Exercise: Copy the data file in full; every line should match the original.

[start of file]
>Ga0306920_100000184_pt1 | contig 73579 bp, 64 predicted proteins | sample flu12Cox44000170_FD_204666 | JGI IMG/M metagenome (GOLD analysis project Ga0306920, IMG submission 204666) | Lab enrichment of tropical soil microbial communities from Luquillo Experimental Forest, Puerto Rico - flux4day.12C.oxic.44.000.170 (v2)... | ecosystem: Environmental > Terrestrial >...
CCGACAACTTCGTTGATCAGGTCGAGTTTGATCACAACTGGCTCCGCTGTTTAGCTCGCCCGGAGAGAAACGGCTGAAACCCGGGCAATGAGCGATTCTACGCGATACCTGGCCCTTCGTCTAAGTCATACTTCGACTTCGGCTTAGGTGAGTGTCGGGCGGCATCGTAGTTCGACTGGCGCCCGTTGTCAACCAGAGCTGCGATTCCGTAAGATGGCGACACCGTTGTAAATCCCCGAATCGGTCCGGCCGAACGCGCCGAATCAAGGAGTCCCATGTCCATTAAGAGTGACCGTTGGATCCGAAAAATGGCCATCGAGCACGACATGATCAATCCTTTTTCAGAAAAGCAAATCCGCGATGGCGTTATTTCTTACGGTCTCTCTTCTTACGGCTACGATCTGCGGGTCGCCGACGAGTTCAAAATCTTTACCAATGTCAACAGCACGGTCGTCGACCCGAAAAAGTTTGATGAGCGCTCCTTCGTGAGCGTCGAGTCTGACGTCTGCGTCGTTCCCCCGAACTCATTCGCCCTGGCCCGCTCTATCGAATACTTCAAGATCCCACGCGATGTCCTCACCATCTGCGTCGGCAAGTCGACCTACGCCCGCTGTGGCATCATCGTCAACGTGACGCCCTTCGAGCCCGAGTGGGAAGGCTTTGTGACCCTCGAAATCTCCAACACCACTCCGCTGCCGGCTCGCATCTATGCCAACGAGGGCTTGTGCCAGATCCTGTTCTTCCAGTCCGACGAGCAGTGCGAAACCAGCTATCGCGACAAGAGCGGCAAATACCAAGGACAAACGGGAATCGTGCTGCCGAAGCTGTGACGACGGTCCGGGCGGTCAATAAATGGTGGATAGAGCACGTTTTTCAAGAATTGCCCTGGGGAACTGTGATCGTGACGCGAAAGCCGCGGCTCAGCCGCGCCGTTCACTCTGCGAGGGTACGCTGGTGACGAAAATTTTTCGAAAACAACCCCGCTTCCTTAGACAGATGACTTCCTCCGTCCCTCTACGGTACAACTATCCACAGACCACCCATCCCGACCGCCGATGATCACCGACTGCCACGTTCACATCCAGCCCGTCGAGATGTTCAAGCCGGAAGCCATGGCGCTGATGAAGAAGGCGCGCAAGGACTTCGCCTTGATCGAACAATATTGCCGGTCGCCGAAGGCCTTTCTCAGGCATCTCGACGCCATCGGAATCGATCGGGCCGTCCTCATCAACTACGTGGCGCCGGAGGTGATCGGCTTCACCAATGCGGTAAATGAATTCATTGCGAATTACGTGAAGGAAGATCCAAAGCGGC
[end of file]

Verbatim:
>Ga0306920_100000184_pt1 | contig 73579 bp, 64 predicted proteins | sample flu12Cox44000170_FD_204666 | JGI IMG/M metagenome (GOLD analysis project Ga0306920, IMG submission 204666) | Lab enrichment of tropical soil microbial communities from Luquillo Experimental Forest, Puerto Rico - flux4day.12C.oxic.44.000.170 (v2)... | ecosystem: Environmental > Terrestrial >...
CCGACAACTTCGTTGATCAGGTCGAGTTTGATCACAACTGGCTCCGCTGTTTAGCTCGCCCGGAGAGAAACGGCTGAAACCCGGGCAATGAGCGATTCTACGCGATACCTGGCCCTTCGTCTAAGTCATACTTCGACTTCGGCTTAGGTGAGTGTCGGGCGGCATCGTAGTTCGACTGGCGCCCGTTGTCAACCAGAGCTGCGATTCCGTAAGATGGCGACACCGTTGTAAATCCCCGAATCGGTCCGGCCGAACGCGCCGAATCAAGGAGTCCCATGTCCATTAAGAGTGACCGTTGGATCCGAAAAATGGCCATCGAGCACGACATGATCAATCCTTTTTCAGAAAAGCAAATCCGCGATGGCGTTATTTCTTACGGTCTCTCTTCTTACGGCTACGATCTGCGGGTCGCCGACGAGTTCAAAATCTTTACCAATGTCAACAGCACGGTCGTCGACCCGAAAAAGTTTGATGAGCGCTCCTTCGTGAGCGTCGAGTCTGACGTCTGCGTCGTTCCCCCGAACTCATTCGCCCTGGCCCGCTCTATCGAATACTTCAAGATCCCACGCGATGTCCTCACCATCTGCGTCGGCAAGTCGACCTACGCCCGCTGTGGCATCATCGTCAACGTGACGCCCTTCGAGCCCGAGTGGGAAGGCTTTGTGACCCTCGAAATCTCCAACACCACTCCGCTGCCGGCTCGCATCTATGCCAACGAGGGCTTGTGCCAGATCCTGTTCTTCCAGTCCGACGAGCAGTGCGAAACCAGCTATCGCGACAAGAGCGGCAAATACCAAGGACAAACGGGAATCGTGCTGCCGAAGCTGTGACGACGGTCCGGGCGGTCAATAAATGGTGGATAGAGCACGTTTTTCAAGAATTGCCCTGGGGAACTGTGATCGTGACGCGAAAGCCGCGGCTCAGCCGCGCCGTTCACTCTGCGAGGGTACGCTGGTGACGAAAATTTTTCGAAAACAACCCCGCTTCCTTAGACAGATGACTTCCTCCGTCCCTCTACGGTACAACTATCCACAGACCACCCATCCCGACCGCCGATGATCACCGACTGCCACGTTCACATCCAGCCCGTCGAGATGTTCAAGCCGGAAGCCATGGCGCTGATGAAGAAGGCGCGCAAGGACTTCGCCTTGATCGAACAATATTGCCGGTCGCCGAAGGCCTTTCTCAGGCATCTCGACGCCATCGGAATCGATCGGGCCGTCCTCATCAACTACGTGGCGCCGGAGGTGATCGGCTTCACCAATGCGGTAAATGAATTCATTGCGAATTACGTGAAGGAAGATCCAAAGCGGC